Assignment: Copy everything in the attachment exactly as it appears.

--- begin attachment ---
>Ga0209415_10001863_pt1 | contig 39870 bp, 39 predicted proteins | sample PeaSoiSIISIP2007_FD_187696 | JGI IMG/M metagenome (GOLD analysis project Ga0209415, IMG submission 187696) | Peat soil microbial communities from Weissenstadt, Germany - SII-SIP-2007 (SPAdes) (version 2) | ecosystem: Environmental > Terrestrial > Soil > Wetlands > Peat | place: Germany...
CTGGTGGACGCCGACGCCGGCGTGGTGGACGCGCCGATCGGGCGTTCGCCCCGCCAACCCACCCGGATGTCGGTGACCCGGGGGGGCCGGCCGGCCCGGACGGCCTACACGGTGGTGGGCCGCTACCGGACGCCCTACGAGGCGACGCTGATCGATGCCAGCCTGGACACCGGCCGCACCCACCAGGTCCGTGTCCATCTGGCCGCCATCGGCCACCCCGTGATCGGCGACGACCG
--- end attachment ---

>Ga0209415_10001863_pt1 | contig 39870 bp, 39 predicted proteins | sample PeaSoiSIISIP2007_FD_187696 | JGI IMG/M metagenome (GOLD analysis project Ga0209415, IMG submission 187696) | Peat soil microbial communities from Weissenstadt, Germany - SII-SIP-2007 (SPAdes) (version 2) | ecosystem: Environmental > Terrestrial > Soil > Wetlands > Peat | place: Germany...
CTGGTGGACGCCGACGCCGGCGTGGTGGACGCGCCGATCGGGCGTTCGCCCCGCCAACCCACCCGGATGTCGGTGACCCGGGGGGGCCGGCCGGCCCGGACGGCCTACACGGTGGTGGGCCGCTACCGGACGCCCTACGAGGCGACGCTGATCGATGCCAGCCTGGACACCGGCCGCACCCACCAGGTCCGTGTCCATCTGGCCGCCATCGGCCACCCCGTGATCGGCGACGACCG